Daily Archives: April 13, 2014

On Whether Manic Depression Is A Blessing Or A Curse Or Both

So, this is a question I struggle with periodically. Is Manic Depression a blessing, curse or both? There is no denying that my life has changed immensely both for the good and the bad since being diagnosed in the early 2000′s. But, is my life really worse than it was before? Was I truly happy, […]

On Whether Manic Depression Is A Blessing Or A Curse Or Both

So, this is a question I struggle with periodically. Is Manic Depression a blessing, curse or both? There is no denying that my life has changed immensely both for the good and the bad since being diagnosed in the early 2000′s. But, is my life really worse than it was before? Was I truly happy, […]

Living Dead Girl…again

I feel like the walking dead. Yesterday drained me. Did I work?  No. What did I do that sucked the life out of me? Social activities.

I took my kid to the easter egg hunt. That sucked. Major crowd, but I was doubly Xanax’ed so other than being uncomfortable, I was dealing. It was when they did the 3-4 age group hunt. 100 eggs for 30 kids. They specifically said no parents, and about ten moms were out there rushing around scooping up eggs for their kid. My kid got ONE egg. It made me mad. It also made me sad when my kid said “I only got one egg, that makes me sad.”

Every time I think my opinion of people might simply be depression or past scars…Some asshole proves I was right all along.

It was soul sucking.

We were invited to a cook out Mr and Mrs’ R’s house. I hate cook outs. But after six months of coming up with excuses to avoid socializing I FORCED myself to go. It was awkward. Ten people, half of whom I didn’t know, most of them half my age. I drank wine. That helps with anxiety. It doesn’t make me a social butterfly. I tried to fake it and smile and interact. Mostly I wrangled Spook and R’s 2 year old granddaughter while the adults were busy talking. Meh, it’s my role in life, apparently. I am just more comfortable with kids.

Then his oldest daughter, with her PhD in psychology started in another one of her spiels about her bipolar mother (her mother’s diagnosis is borderline and I know this because when I was with R I saw the court ordered report from the custody psych eval they had to have done.) How can you have a psychology degree and not know the difference between borderline and bipolar? Then someone said something about hypochondria and she started in about Munchausen’s and the DSM 5 and blah blah. She didn’t even know the origin of why it was called Munchausen’s.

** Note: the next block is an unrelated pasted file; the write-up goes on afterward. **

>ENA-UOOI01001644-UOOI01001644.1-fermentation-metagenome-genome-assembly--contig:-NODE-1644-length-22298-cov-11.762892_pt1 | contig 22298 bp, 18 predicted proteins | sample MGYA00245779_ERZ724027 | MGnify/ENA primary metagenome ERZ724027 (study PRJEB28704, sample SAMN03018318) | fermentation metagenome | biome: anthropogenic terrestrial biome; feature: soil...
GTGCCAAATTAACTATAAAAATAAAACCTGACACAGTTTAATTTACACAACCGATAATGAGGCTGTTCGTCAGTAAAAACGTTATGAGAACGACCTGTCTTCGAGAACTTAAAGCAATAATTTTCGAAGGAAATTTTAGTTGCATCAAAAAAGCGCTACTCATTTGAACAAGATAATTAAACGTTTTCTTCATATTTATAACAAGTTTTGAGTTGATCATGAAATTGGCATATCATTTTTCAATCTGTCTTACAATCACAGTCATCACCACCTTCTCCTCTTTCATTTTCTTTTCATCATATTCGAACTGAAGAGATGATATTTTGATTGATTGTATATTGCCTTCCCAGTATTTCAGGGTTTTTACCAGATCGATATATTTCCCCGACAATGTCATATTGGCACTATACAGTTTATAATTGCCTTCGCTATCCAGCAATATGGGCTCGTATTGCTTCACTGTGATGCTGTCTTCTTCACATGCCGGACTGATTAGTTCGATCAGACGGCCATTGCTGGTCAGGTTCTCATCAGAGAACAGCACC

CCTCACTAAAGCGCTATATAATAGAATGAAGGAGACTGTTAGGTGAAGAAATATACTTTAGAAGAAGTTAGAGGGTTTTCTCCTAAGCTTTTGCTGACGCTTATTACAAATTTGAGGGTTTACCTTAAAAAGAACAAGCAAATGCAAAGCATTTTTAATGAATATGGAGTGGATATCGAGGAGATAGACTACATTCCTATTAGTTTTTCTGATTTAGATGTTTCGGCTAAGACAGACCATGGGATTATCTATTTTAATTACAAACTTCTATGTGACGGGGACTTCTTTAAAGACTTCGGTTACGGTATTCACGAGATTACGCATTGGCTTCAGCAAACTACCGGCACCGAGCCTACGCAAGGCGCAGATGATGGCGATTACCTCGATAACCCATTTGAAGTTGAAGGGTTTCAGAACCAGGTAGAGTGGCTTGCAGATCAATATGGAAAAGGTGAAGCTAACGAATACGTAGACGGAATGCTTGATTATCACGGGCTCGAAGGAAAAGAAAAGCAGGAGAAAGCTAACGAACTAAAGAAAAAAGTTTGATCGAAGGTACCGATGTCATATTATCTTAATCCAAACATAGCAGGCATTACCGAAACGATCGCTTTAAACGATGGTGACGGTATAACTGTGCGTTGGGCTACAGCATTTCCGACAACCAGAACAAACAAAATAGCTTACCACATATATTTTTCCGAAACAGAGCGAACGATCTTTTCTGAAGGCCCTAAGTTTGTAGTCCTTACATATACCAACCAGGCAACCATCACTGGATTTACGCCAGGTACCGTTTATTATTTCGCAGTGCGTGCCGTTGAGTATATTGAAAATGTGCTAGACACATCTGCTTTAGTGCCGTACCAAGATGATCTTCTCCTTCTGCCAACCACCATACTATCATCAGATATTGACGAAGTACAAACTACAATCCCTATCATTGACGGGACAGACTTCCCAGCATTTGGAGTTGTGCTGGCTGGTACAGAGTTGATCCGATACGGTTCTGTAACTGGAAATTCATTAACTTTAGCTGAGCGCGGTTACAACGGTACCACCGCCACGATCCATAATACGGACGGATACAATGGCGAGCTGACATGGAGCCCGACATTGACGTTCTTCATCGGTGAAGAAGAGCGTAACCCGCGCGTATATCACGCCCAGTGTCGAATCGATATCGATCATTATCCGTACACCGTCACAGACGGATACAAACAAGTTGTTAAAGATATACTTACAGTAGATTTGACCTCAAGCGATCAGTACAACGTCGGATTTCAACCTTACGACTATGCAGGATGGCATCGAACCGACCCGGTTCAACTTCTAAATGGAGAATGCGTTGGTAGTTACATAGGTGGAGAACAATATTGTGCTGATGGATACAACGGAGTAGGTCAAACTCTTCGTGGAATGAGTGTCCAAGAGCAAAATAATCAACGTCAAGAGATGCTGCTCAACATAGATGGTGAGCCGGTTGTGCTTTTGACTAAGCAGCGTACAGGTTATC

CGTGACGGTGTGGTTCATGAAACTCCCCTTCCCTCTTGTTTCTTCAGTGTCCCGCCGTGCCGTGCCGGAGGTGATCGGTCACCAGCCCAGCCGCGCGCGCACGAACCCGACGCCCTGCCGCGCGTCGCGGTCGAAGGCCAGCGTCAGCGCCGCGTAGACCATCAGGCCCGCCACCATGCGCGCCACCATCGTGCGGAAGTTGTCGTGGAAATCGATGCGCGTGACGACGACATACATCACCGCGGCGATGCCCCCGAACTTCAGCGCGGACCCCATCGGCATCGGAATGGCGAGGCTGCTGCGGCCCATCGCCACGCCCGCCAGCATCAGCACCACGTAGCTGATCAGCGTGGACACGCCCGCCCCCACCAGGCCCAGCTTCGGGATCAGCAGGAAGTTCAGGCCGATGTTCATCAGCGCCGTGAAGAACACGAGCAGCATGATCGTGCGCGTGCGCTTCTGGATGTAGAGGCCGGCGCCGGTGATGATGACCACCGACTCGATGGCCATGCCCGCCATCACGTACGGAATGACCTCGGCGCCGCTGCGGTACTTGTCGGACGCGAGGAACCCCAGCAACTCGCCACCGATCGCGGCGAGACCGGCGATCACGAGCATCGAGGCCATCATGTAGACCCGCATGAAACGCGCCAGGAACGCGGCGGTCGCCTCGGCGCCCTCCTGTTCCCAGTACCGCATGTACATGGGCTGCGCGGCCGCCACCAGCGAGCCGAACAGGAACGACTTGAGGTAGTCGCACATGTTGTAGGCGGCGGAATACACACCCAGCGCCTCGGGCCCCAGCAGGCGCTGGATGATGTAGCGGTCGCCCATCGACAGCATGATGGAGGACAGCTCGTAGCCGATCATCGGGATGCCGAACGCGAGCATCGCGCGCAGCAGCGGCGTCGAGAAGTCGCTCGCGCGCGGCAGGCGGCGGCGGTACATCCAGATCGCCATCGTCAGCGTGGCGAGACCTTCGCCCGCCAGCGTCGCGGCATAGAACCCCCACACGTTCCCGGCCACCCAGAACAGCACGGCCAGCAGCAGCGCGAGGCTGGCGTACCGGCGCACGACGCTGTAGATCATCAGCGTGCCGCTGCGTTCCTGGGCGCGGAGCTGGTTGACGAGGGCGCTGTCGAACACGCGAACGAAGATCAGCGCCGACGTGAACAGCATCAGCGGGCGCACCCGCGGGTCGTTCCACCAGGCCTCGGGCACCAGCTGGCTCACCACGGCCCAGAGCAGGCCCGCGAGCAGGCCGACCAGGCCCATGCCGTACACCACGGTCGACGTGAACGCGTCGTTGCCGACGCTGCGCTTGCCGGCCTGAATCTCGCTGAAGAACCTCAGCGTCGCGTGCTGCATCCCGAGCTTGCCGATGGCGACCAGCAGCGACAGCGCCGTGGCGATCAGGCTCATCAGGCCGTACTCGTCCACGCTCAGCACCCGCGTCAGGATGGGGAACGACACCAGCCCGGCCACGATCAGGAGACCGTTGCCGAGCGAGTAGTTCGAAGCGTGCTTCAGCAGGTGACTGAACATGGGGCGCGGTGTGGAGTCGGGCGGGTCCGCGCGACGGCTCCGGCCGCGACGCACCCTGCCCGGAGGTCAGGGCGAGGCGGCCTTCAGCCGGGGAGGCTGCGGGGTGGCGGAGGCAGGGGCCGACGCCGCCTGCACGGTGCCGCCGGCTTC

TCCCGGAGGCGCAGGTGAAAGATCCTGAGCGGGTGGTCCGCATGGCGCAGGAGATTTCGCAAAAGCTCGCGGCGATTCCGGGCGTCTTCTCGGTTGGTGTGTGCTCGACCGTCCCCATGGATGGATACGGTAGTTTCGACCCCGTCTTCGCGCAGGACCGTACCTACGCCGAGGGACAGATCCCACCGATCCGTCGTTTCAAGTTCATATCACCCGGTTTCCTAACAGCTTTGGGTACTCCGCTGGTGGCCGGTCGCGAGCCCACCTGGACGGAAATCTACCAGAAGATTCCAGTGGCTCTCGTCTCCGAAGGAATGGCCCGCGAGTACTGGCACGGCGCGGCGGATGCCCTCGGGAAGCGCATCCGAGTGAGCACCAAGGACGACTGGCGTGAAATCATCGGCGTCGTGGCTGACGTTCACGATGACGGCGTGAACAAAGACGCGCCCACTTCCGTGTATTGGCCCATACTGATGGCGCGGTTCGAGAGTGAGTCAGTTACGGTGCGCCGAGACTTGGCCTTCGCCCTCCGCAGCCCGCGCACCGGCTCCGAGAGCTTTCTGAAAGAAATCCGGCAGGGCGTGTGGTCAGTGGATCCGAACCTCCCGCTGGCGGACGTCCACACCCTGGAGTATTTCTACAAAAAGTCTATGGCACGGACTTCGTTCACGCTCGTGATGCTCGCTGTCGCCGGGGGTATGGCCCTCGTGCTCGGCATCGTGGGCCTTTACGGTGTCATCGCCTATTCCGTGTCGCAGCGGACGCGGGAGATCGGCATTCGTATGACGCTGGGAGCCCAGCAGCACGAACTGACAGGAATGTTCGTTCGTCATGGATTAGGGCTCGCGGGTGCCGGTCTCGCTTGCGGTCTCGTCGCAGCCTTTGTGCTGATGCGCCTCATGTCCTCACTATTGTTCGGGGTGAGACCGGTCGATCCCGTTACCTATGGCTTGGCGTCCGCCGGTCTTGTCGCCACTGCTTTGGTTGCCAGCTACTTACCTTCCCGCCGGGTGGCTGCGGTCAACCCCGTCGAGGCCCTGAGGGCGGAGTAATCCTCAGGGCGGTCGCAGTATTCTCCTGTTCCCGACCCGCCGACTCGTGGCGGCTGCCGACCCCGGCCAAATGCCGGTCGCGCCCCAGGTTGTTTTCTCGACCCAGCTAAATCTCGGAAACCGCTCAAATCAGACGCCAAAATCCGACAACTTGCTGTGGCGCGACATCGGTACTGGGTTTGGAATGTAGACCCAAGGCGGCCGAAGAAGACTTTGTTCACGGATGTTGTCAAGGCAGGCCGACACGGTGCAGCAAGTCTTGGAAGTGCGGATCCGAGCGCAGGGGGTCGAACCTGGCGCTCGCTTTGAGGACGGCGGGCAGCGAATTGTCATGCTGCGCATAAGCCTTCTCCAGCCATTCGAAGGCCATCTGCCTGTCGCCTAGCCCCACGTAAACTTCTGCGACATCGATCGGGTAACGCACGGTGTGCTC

I did.

I really despise know it all’s. I really despise otherwise intelligent people who have personal issues and transfer them into their profession. Yes, her mother is and was a violent neurotic manipulative hypochondriac. Rather than have compassion, she shows disdain and makes it a case of  “she just chooses to be that way.” Yes, we chose to be mentally ill. It’s such an awesome way of life and people look so fondly on us.

Ass trash.

Being around people like that just pushes my buttons. I went in  a pissy mental space because my dad started in on me about going after the Donor for child support. “He has a brand new car, if he can afford that, then he should be forced to do the right thing.” Well that he has to be forced to take care of his kids says all I need to know about him. Real men step up and take responsibility. If you have to MAKE them then they barely deserve to be called  a father. Then  I specifically told my dad, “Can you just stop telling me about the man, I’m sick of hearing it.”

He called this morning to tell me my uncle saw The Donor at the store he works at.

Utterly clueless and apparently fucking deaf.

I came home last night and stayed up about two hours but my entire body ached, my head hurt, I just felt utterly drained. The shrink keeps telling me being around people will do me good. Yet it never does.

Today I have barely done shit beyond kid and cat care. I feel like I’ve been awake a week and run a marathon.

Instead of nourishing my spirit and soul socialization just taps and vein and sucks the life’s blood out of me.

Joy, joy, happy happy.


Italy’s ‘hidden madness’ exposed

Janet Coburn:

Great photography. Horrifying subject.

Originally posted on CNN Photos:

French photographer Raymond Depardon doesn’t believe in staging people or their surroundings in his work.

The tenet came from the beginning of his professional life, when he was a journalist.

“I am a naturalist, I prefer photographs that are very simple,” he said in a phone interview.

“I like to leave things like they are, like a journalist.”

That philosophy is evident in the stark black-and-white images of his latest collection, “Manicomio, The Hidden Madness.”

They show the harsh reality of life inside Italian mental institutions in the 1970s. Tufts of a man’s hair poke out of a rope cage as he strains his head against the top in an effort to stand up straight in the small enclosure. The frizzy halos of elderly women’s hair are backlit by daylight in a spartan room. A thin man pulls closed the waist of his too-large pants as he stands in a…